By Christy Rae Ammons
Several proposals are under way to provide banking services, such as ATMs, paycheck cashing, bill payment, electronic money transfers and small-dollar loans, at Bronx post offices in hopes of making residents less reliant on alternative financial services.
While the proposals are being championed by the postal union and federal legislators representing the Bronx, Community Board 7’s district manager, Ischia Bravo, worries about the Postal Service biting off more responsibility than it can chew. “Overall, and my board agrees, we think it’s a good idea for a pilot program to begin; however, you know, given the underlying issues that the post office already has, like the long lines for the services they currently provide, I don’t think it would be conducive to now add these [banking] services without more personnel,” she said.
Nora Taggart, a postal union worker and advocate for Campaign for Postal Banking (a petition), spoke to Community Board 7 in early June. She explained that the Postal Service already does money orders and cashes checks for the Treasury, and the Campaign for Postal Banking wants to improve and expand those services. Taggart agreed that the Postal Service would have to hire more staff in order to put this proposal into action, but that the Postmaster needs to sign off on it first.
Taggart said the short term plan is to start a pilot program for postal banking in the Bronx by getting the Postmaster to agree to have paycheck cashing, bill payment, and ATM services at post offices which would only expand on the existing services. The long term plan would be nationwide and would require congressional action so that the Postal Service could provide lending services as well.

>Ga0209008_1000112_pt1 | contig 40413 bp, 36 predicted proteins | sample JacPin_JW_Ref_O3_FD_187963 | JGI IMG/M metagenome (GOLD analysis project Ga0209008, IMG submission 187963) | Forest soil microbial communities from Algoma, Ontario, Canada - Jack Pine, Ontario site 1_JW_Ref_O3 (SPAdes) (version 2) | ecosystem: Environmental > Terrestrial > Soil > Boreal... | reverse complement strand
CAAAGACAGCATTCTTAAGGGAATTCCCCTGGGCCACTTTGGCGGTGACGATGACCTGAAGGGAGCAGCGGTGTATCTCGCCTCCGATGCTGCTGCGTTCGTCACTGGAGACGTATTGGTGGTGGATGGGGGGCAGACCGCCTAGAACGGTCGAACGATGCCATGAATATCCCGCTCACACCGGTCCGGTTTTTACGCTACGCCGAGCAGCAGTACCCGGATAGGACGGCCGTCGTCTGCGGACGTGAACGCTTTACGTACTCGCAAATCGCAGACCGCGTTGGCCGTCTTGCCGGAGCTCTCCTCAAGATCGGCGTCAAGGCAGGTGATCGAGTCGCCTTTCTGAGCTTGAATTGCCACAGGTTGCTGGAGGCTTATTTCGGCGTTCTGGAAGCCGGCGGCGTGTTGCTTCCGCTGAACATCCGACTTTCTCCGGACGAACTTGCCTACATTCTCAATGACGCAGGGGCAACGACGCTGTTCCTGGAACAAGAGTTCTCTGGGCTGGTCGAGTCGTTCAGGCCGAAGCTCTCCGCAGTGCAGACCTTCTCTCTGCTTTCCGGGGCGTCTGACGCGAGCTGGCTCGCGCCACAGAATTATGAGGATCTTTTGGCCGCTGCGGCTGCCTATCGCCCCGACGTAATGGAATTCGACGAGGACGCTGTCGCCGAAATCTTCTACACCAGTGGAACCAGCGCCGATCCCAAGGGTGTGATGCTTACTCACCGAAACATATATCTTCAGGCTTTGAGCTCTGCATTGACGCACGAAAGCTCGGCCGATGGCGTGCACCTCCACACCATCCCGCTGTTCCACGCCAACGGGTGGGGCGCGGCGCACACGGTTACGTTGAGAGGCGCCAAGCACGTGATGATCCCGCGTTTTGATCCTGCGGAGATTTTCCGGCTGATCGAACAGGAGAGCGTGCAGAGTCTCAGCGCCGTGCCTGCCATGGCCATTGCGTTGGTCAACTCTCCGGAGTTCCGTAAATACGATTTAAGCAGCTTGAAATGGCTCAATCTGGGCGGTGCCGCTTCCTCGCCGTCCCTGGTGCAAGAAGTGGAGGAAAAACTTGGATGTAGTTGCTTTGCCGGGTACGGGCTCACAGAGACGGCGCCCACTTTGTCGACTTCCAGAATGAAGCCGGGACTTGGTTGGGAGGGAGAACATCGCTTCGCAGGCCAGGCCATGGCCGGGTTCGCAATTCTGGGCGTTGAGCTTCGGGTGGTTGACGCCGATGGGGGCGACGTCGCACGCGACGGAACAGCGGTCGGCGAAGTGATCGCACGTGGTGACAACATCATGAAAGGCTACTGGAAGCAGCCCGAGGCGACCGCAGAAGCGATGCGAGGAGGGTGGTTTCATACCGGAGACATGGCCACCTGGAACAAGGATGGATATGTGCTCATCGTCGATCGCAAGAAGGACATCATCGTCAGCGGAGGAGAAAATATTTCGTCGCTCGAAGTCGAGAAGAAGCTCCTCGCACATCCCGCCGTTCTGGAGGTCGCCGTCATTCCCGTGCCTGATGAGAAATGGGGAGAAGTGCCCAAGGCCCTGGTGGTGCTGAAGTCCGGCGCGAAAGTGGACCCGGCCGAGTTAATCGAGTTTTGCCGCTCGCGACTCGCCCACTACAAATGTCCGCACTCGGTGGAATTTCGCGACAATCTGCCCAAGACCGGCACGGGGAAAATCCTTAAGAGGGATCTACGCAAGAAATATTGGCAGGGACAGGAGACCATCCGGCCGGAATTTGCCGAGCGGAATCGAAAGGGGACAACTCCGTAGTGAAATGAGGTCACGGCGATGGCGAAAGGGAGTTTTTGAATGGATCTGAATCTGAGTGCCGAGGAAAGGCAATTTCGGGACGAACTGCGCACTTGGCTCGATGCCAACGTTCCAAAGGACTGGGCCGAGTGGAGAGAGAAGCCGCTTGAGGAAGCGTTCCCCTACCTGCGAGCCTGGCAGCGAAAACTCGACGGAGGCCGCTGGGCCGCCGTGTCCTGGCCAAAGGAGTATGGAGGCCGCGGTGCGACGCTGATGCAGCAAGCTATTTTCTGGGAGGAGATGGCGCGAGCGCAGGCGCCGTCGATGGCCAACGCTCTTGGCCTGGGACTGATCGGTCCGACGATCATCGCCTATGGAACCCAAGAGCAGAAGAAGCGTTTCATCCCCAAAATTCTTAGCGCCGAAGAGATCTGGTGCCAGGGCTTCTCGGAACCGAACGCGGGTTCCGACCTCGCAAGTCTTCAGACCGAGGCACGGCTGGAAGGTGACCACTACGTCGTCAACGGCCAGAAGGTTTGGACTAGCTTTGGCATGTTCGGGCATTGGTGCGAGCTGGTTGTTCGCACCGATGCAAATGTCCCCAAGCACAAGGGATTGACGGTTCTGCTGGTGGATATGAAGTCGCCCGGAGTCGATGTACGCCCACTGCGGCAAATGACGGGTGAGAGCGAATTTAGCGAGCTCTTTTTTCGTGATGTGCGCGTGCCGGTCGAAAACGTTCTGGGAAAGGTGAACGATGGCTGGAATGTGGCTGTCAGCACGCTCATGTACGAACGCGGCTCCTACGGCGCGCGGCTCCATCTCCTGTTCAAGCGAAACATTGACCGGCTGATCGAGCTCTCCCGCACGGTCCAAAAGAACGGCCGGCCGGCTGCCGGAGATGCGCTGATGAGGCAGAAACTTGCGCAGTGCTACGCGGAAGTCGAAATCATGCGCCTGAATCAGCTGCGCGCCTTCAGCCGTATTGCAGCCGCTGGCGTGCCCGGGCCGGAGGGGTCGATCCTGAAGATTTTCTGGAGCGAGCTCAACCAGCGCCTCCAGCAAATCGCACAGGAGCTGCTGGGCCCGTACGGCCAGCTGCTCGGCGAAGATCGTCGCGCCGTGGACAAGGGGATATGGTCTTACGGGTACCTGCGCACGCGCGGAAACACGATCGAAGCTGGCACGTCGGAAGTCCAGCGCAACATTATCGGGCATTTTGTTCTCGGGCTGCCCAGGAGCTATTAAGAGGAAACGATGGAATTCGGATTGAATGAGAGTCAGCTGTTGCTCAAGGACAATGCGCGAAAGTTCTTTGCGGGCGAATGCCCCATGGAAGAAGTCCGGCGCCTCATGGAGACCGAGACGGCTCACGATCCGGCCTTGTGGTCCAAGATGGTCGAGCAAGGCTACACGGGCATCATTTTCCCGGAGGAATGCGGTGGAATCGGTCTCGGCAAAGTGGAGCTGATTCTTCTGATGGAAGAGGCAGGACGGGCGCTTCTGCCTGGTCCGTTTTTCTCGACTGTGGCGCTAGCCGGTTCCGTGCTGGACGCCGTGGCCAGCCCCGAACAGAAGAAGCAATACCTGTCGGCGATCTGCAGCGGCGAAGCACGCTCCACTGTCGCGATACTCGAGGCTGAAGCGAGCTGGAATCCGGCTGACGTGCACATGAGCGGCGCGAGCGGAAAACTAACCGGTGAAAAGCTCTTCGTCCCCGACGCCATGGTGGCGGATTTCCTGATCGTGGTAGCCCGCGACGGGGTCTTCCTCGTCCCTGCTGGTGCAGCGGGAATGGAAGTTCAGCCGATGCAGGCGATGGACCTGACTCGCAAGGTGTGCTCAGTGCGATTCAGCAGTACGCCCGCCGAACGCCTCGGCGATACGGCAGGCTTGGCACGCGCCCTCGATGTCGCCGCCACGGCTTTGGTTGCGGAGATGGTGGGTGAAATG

According to statistics from New Economy Project, a citywide nonprofit organization, the Bronx has more check cashers and pawn shops than traditional bank branches, unlike New York City as a whole. These alternative financial services often have high fees and interest rates, causing further expense to low-income families who do not have access to traditional banking— the underbanked.
Government officials Congressman José E. Serrano and Senator Kirsten Gillibrand are supporting the proposal. In a letter to the U.S. Postmaster General, Serrano pointed out that 52.3 percent of Bronx households are underbanked, double the national average of 27.7 percent.
Deyanira Del Rio, co-director of New Economy Project, is less concerned about congestion at the post office, and more concerned about the future of loans provided by the Postal Service, and the unknown interest rates. “I think for one there’s a lot of talk about postal banks and how it can make loans that could kind of help shore up the financials of the postal banking system. We think that that’s kind of a dangerous path to go down,” said Del Rio.
Bravo, aside from a lack of employees, thinks postal banking is a good proposal. “We want more personnel. We want to make sure that our community is getting the right services at a speedy time,” she said. “The goal [of the postal banking initiative] is to offer cheaper rates than other banks [or services] and also to relieve some of the pressure that the Bronx already has.”